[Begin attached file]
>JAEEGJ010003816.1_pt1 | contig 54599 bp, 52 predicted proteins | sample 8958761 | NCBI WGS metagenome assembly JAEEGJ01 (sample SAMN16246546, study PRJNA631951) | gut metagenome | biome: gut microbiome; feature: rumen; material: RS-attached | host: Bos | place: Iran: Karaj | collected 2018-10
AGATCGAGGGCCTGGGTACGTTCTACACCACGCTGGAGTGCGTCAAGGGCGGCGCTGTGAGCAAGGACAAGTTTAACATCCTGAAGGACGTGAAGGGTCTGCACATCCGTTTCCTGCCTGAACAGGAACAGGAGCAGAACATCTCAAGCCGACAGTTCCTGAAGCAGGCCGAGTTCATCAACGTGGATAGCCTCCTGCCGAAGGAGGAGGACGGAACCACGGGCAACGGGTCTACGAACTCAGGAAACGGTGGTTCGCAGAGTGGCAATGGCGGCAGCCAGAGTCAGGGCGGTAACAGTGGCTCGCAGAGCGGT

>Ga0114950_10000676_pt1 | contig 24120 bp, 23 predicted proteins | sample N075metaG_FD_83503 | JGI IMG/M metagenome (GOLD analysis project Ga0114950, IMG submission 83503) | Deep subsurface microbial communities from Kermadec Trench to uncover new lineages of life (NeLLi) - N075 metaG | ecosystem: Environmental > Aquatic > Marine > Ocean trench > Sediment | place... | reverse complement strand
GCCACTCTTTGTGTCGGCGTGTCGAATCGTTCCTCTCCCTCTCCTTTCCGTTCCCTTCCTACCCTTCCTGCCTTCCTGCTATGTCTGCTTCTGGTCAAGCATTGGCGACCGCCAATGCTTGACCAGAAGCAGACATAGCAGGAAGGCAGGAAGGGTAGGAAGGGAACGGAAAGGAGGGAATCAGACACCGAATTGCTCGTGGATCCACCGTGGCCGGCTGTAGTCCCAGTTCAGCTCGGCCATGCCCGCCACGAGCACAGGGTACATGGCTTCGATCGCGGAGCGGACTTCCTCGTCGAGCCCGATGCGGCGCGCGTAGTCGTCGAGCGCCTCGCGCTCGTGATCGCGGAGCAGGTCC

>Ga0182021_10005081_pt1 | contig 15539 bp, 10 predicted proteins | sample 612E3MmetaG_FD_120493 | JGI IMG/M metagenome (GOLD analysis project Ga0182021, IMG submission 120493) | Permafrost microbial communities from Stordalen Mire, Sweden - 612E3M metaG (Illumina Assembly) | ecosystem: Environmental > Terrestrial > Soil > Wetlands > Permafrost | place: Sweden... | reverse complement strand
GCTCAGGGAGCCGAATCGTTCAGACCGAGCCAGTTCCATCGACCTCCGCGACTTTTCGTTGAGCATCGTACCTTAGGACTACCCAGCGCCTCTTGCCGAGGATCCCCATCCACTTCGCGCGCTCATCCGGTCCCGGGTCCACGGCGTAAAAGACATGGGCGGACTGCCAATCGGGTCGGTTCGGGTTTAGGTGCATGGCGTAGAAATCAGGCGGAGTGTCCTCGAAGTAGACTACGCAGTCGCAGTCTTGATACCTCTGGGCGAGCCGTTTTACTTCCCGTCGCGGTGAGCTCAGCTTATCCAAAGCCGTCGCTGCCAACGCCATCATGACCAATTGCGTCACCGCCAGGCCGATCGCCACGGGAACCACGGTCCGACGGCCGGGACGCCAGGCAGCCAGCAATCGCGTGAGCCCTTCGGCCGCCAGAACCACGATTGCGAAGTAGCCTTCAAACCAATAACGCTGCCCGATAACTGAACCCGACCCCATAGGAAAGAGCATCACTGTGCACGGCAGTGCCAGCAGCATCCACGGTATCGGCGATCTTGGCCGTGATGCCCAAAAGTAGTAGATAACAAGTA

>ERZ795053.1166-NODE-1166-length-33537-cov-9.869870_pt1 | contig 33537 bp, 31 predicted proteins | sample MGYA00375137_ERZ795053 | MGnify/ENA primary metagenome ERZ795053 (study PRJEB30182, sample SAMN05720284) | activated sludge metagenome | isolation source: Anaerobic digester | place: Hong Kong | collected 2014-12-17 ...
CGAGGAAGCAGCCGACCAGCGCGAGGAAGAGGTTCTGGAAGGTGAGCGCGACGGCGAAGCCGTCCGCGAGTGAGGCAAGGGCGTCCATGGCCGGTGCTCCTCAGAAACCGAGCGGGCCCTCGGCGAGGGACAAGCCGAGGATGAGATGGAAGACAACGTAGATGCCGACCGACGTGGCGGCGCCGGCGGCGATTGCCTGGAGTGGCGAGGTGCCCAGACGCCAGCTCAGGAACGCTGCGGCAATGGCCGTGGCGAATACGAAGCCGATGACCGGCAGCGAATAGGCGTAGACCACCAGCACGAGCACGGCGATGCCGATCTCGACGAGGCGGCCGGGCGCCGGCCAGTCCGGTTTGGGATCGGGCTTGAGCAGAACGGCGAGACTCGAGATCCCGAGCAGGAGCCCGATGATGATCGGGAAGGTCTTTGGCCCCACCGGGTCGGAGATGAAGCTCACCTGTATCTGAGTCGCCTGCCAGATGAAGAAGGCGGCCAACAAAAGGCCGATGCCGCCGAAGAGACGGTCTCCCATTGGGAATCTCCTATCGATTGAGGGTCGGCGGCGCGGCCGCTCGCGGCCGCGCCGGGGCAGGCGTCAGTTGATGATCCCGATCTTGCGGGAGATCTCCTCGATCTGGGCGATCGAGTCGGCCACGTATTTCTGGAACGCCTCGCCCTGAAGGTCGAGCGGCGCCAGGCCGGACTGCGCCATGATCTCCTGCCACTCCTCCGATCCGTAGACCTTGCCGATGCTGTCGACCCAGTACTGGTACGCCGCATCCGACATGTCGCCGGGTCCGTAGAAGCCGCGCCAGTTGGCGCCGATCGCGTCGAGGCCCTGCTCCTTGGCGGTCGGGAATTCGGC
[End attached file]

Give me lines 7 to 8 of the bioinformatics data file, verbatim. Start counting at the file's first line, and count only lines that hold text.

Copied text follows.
>ERZ795053.1166-NODE-1166-length-33537-cov-9.869870_pt1 | contig 33537 bp, 31 predicted proteins | sample MGYA00375137_ERZ795053 | MGnify/ENA primary metagenome ERZ795053 (study PRJEB30182, sample SAMN05720284) | activated sludge metagenome | isolation source: Anaerobic digester | place: Hong Kong | collected 2014-12-17 ...
CGAGGAAGCAGCCGACCAGCGCGAGGAAGAGGTTCTGGAAGGTGAGCGCGACGGCGAAGCCGTCCGCGAGTGAGGCAAGGGCGTCCATGGCCGGTGCTCCTCAGAAACCGAGCGGGCCCTCGGCGAGGGACAAGCCGAGGATGAGATGGAAGACAACGTAGATGCCGACCGACGTGGCGGCGCCGGCGGCGATTGCCTGGAGTGGCGAGGTGCCCAGACGCCAGCTCAGGAACGCTGCGGCAATGGCCGTGGCGAATACGAAGCCGATGACCGGCAGCGAATAGGCGTAGACCACCAGCACGAGCACGGCGATGCCGATCTCGACGAGGCGGCCGGGCGCCGGCCAGTCCGGTTTGGGATCGGGCTTGAGCAGAACGGCGAGACTCGAGATCCCGAGCAGGAGCCCGATGATGATCGGGAAGGTCTTTGGCCCCACCGGGTCGGAGATGAAGCTCACCTGTATCTGAGTCGCCTGCCAGATGAAGAAGGCGGCCAACAAAAGGCCGATGCCGCCGAAGAGACGGTCTCCCATTGGGAATCTCCTATCGATTGAGGGTCGGCGGCGCGGCCGCTCGCGGCCGCGCCGGGGCAGGCGTCAGTTGATGATCCCGATCTTGCGGGAGATCTCCTCGATCTGGGCGATCGAGTCGGCCACGTATTTCTGGAACGCCTCGCCCTGAAGGTCGAGCGGCGCCAGGCCGGACTGCGCCATGATCTCCTGCCACTCCTCCGATCCGTAGACCTTGCCGATGCTGTCGACCCAGTACTGGTACGCCGCATCCGACATGTCGCCGGGTCCGTAGAAGCCGCGCCAGTTGGCGCCGATCGCGTCGAGGCCCTGCTCCTTGGCGGTCGGGAATTCGGC